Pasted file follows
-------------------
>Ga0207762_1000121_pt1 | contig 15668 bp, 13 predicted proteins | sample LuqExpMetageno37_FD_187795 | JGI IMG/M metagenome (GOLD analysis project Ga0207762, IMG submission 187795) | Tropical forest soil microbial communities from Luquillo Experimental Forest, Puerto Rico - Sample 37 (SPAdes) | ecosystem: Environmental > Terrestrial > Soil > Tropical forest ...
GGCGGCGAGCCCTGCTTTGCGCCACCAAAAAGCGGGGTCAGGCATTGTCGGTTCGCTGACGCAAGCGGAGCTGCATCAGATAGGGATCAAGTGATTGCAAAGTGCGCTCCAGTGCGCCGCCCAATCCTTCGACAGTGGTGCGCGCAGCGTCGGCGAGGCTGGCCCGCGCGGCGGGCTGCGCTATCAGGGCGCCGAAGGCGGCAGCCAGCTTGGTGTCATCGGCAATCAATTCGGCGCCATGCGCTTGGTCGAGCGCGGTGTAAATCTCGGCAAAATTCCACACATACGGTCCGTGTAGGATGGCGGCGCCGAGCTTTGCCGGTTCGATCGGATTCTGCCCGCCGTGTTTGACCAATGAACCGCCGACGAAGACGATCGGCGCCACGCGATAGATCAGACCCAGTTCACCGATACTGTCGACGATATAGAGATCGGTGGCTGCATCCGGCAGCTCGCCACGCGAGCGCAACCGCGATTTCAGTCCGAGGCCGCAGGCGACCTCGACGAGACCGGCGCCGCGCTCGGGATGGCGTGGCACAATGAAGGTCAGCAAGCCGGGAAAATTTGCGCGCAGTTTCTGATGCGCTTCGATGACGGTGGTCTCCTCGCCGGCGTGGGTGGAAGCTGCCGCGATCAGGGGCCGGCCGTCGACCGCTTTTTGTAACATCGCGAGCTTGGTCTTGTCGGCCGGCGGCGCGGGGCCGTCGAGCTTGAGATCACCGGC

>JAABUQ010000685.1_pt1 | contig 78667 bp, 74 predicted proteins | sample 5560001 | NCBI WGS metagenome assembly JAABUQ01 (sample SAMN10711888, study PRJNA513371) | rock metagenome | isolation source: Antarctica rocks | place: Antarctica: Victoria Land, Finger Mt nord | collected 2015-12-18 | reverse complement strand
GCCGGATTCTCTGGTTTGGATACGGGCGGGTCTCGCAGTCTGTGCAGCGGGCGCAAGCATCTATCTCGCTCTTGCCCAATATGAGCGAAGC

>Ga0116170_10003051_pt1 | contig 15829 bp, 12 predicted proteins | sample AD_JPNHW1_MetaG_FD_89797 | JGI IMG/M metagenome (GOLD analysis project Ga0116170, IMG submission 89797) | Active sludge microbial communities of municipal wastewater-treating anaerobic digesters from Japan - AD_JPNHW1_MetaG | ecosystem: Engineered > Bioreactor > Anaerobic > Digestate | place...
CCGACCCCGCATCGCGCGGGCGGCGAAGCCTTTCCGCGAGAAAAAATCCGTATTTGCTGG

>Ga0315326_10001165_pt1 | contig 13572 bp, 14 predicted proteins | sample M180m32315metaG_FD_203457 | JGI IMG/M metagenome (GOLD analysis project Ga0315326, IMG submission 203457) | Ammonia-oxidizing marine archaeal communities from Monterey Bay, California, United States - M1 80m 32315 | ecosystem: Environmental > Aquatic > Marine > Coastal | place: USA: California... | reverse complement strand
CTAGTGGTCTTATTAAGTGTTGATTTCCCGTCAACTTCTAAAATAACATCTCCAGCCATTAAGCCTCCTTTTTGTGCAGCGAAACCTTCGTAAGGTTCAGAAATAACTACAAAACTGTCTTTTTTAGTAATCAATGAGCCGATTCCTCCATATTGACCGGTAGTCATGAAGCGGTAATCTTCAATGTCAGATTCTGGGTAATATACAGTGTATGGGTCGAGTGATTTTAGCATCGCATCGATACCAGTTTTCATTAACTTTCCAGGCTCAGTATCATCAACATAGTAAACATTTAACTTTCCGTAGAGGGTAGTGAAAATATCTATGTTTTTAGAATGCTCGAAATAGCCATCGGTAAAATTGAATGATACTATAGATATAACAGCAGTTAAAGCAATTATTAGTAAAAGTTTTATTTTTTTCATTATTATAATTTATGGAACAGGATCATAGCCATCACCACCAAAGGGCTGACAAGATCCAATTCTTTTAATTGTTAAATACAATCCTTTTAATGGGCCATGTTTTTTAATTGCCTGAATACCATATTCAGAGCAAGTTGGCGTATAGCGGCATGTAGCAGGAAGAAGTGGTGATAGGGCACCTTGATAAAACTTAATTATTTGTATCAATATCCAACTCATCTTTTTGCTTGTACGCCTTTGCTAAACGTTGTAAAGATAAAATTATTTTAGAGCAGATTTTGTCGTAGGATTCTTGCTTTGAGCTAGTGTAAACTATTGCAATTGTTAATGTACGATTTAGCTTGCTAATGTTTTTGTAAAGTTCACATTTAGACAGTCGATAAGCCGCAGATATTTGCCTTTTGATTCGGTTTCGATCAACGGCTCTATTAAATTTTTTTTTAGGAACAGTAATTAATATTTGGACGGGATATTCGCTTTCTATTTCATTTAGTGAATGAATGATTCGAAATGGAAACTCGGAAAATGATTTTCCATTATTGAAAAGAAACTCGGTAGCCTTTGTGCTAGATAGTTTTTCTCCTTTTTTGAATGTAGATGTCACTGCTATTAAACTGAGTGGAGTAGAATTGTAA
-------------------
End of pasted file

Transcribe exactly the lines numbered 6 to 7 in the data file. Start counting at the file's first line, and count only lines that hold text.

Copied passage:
CCGACCCCGCATCGCGCGGGCGGCGAAGCCTTTCCGCGAGAAAAAATCCGTATTTGCTGG

>Ga0315326_10001165_pt1 | contig 13572 bp, 14 predicted proteins | sample M180m32315metaG_FD_203457 | JGI IMG/M metagenome (GOLD analysis project Ga0315326, IMG submission 203457) | Ammonia-oxidizing marine archaeal communities from Monterey Bay, California, United States - M1 80m 32315 | ecosystem: Environmental > Aquatic > Marine > Coastal | place: USA: California... | reverse complement strand